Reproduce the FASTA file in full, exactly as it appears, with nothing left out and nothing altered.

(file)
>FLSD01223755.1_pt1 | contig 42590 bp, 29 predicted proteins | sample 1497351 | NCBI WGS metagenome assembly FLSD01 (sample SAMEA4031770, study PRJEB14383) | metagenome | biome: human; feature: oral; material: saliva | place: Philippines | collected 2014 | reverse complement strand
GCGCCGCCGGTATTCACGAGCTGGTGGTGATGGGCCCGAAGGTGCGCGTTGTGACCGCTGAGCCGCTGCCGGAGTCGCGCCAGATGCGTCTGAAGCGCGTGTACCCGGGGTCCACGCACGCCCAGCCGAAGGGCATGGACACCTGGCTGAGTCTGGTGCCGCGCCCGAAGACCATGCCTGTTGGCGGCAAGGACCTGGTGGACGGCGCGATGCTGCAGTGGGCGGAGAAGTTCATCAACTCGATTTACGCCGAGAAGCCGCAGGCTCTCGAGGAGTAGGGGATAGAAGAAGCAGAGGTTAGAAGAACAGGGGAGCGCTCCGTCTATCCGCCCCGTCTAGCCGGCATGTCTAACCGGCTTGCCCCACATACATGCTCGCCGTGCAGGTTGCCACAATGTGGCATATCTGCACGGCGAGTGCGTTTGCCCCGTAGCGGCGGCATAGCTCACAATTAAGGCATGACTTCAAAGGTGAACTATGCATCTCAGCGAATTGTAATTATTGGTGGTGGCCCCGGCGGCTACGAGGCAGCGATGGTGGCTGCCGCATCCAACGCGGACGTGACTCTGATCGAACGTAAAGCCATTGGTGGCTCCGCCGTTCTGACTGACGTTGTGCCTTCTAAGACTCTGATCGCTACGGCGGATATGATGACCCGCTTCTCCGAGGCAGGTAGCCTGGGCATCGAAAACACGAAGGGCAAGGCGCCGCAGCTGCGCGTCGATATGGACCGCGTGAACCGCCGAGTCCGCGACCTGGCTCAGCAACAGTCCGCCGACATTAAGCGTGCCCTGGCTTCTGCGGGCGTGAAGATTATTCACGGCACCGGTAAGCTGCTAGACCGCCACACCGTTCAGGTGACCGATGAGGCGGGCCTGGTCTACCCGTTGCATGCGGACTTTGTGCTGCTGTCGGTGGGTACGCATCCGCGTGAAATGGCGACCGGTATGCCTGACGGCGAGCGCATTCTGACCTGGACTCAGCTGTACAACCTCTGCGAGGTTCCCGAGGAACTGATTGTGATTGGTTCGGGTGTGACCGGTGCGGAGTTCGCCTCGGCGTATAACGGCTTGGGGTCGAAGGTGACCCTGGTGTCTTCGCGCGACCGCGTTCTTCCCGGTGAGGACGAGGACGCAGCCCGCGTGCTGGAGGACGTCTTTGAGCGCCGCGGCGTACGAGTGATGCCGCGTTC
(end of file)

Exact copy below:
>FLSD01223755.1_pt1 | contig 42590 bp, 29 predicted proteins | sample 1497351 | NCBI WGS metagenome assembly FLSD01 (sample SAMEA4031770, study PRJEB14383) | metagenome | biome: human; feature: oral; material: saliva | place: Philippines | collected 2014 | reverse complement strand
GCGCCGCCGGTATTCACGAGCTGGTGGTGATGGGCCCGAAGGTGCGCGTTGTGACCGCTGAGCCGCTGCCGGAGTCGCGCCAGATGCGTCTGAAGCGCGTGTACCCGGGGTCCACGCACGCCCAGCCGAAGGGCATGGACACCTGGCTGAGTCTGGTGCCGCGCCCGAAGACCATGCCTGTTGGCGGCAAGGACCTGGTGGACGGCGCGATGCTGCAGTGGGCGGAGAAGTTCATCAACTCGATTTACGCCGAGAAGCCGCAGGCTCTCGAGGAGTAGGGGATAGAAGAAGCAGAGGTTAGAAGAACAGGGGAGCGCTCCGTCTATCCGCCCCGTCTAGCCGGCATGTCTAACCGGCTTGCCCCACATACATGCTCGCCGTGCAGGTTGCCACAATGTGGCATATCTGCACGGCGAGTGCGTTTGCCCCGTAGCGGCGGCATAGCTCACAATTAAGGCATGACTTCAAAGGTGAACTATGCATCTCAGCGAATTGTAATTATTGGTGGTGGCCCCGGCGGCTACGAGGCAGCGATGGTGGCTGCCGCATCCAACGCGGACGTGACTCTGATCGAACGTAAAGCCATTGGTGGCTCCGCCGTTCTGACTGACGTTGTGCCTTCTAAGACTCTGATCGCTACGGCGGATATGATGACCCGCTTCTCCGAGGCAGGTAGCCTGGGCATCGAAAACACGAAGGGCAAGGCGCCGCAGCTGCGCGTCGATATGGACCGCGTGAACCGCCGAGTCCGCGACCTGGCTCAGCAACAGTCCGCCGACATTAAGCGTGCCCTGGCTTCTGCGGGCGTGAAGATTATTCACGGCACCGGTAAGCTGCTAGACCGCCACACCGTTCAGGTGACCGATGAGGCGGGCCTGGTCTACCCGTTGCATGCGGACTTTGTGCTGCTGTCGGTGGGTACGCATCCGCGTGAAATGGCGACCGGTATGCCTGACGGCGAGCGCATTCTGACCTGGACTCAGCTGTACAACCTCTGCGAGGTTCCCGAGGAACTGATTGTGATTGGTTCGGGTGTGACCGGTGCGGAGTTCGCCTCGGCGTATAACGGCTTGGGGTCGAAGGTGACCCTGGTGTCTTCGCGCGACCGCGTTCTTCCCGGTGAGGACGAGGACGCAGCCCGCGTGCTGGAGGACGTCTTTGAGCGCCGCGGCGTACGAGTGATGCCGCGTTC